Uber Eats Stops Delivery to Treasure Island, Sparking Public Outrage and Criticism From SF Supervisor

San Francisco put in place an Emergency Order on April 9 that capped fees food delivery apps could charge restaurants at 15 percent to help support local eateries. Uber Eats, specifically, was swift to warn of the less-than-savory outcomes that may come as a result. Treasure Island — with half of its population sitting below the poverty line — will no longer be served by the Uber-operated company.

It’s a certain kind of capitalistic malice to strip a historically low-income population of what’s becoming an essential service. Over the past few weeks, the notion around app-enabled food delivery has evolved from something of a novel convenience to a newfound necessity, particularly for those with disabilities or who live in “food deserts.” Uber Eats, valued north of $1.4B, engaged in such a malevolent act yesterday when they announced, due to the latter-mentioned order, they’ll no longer serve Treasure Island residents… implying that they can’t afford to do it.

“[Because of San Francisco’s new regulations] we can’t deliver to you,” an email sent out to customers yesterday reads. “The Order limits our ability to cover operational costs … unfortunately, this means we cannot continue serving customers in Treasure Island.”

The Emergency Order, organized by Mayor Breed and two Board of Supervisors members (District 3 Supervisor Aaron Peskin and District 11 Supervisor Ahsha Safai), aims to offer financial respite local restaurants and bars through these times. Previously, operations like Uber Eats and Postmates could charge eateries and saloons some 30 percent of order totals; in many cases, this meant those establishments made literal pennies on the dollar. Limiting such fees to 15 percent helps those institutions absorb more app-procured profit.

Prior to the sudden announcement, Uber Eats had been serving the area for all of three weeks, officially coming online to Treasure Island on April 3. (Never mind that the now-defunct military base is a mere twelve-minute drive from Uber’s downtown SF headquarters.)

Adding insult to injury, inserted at the bottom of that mass email urged account holders to contact SF Supervisors to wax their displeasures. Alas, it appears that call-to-action didn’t go accordingly.

“That’s outrageous,” says District 6 Supervisor Matt Haney to the SF Examiner concerning the Uber Eats announcement. “It takes no longer to get to Treasure Island right now than any other parts of The City. There’s no traffic, so it’s ten minutes from downtown.”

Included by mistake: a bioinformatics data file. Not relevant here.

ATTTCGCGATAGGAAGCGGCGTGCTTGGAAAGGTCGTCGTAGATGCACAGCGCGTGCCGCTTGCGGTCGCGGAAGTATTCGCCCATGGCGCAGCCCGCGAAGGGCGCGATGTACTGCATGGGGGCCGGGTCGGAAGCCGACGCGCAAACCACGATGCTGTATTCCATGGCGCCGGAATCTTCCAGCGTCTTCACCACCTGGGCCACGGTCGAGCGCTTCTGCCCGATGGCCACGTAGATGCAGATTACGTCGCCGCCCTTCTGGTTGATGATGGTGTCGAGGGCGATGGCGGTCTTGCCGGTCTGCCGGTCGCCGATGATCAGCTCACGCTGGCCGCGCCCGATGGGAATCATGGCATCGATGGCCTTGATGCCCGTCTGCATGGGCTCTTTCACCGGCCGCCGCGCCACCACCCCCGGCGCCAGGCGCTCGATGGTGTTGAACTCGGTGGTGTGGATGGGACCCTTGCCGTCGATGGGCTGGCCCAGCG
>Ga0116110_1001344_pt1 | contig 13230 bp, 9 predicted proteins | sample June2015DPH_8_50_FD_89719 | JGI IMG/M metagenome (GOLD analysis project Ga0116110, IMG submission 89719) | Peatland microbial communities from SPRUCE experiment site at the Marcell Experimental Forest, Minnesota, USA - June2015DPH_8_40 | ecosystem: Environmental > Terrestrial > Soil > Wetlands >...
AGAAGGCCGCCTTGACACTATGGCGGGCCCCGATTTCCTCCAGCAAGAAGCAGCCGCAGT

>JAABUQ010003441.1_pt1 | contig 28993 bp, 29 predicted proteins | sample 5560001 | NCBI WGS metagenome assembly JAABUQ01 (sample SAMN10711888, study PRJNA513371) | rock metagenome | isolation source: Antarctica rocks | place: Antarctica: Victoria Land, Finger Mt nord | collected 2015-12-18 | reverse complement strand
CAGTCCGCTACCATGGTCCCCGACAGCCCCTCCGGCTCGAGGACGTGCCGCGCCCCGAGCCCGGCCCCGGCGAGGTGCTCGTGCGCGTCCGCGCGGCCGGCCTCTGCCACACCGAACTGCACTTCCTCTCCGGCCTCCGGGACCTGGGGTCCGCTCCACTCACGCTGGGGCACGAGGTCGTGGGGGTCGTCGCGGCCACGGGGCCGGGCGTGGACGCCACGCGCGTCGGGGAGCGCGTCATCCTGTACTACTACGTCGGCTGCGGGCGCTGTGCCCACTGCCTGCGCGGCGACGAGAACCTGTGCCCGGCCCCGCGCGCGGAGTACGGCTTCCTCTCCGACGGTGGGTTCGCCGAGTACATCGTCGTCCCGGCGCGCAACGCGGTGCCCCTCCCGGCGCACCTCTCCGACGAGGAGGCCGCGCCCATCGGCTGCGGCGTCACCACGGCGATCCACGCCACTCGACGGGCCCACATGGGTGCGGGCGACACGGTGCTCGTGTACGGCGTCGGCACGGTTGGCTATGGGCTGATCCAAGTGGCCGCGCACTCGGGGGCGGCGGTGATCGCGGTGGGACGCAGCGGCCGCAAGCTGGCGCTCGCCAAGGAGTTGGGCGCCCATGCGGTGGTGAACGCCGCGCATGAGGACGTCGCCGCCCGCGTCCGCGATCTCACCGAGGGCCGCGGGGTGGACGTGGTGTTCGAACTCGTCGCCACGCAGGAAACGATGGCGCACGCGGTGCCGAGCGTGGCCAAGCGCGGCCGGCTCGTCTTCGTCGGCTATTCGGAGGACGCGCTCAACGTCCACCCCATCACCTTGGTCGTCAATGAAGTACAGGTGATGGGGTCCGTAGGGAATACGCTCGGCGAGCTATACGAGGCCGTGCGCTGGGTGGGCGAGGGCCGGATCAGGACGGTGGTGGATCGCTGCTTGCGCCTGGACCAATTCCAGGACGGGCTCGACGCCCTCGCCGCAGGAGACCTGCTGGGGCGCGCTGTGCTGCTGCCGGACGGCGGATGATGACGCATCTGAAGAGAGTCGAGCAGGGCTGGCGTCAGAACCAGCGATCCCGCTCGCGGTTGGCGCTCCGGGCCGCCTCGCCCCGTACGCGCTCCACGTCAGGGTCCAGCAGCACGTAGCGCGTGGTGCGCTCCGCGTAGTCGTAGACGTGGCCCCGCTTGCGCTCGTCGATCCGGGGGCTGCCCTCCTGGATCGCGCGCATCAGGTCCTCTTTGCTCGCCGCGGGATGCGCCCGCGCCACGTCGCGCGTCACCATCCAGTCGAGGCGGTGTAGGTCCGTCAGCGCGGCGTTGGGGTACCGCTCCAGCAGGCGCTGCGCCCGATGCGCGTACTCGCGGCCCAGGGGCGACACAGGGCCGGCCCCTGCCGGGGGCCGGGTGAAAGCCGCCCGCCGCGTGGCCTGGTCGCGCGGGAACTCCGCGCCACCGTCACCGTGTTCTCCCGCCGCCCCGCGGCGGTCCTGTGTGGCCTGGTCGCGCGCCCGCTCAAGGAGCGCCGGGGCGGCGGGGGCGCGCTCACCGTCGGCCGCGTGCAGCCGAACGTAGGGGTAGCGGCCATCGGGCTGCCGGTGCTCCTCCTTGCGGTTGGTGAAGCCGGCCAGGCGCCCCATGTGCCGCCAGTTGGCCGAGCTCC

“They are upset about regulation, so in the middle of a pandemic, they are retaliating by punishing and redlining Treasure Island residents who live in a food desert,” he adds. “That’s actually despicable.”

Haney wasn’t alone in his salted criticisms, either. Twitter is flapping with like-minded takes on the food delivery business’s recent behavior. Remarks like “Goodbye [Uber Eats]” and calling the company’s actions “disgusting,” along with more colorful condemnations, populate the platform in numbers akin to flocks of street pigeons: abundant and omnipresent, at times brazenly forward.

The San Francisco Labor Council, as well, took to the social media pulpit to add “small businesses are getting squeezed” by Uber and they’ve now “[redlined] an entire neighborhood — cynical and greedy.”

Conversely, it appears DoorDash, Postmates, and GrubHub still offer service to the communities of Treasure Island. In fact: GrubHub is offering free delivery to first-time customers — including those sheltering inside their domiciles on the man-made islet.

Related: DoorDash, Postmates, and UberEats Have Reportedly All Discussed Mergers

Laid-Off Alioto’s Restaurant Server Turned Uber Eats Driver Has Car Stolen In the Mission

San Francisco Caps Commissions for Food Delivery Apps at 15 Percent

Image: Wikimedia Commons




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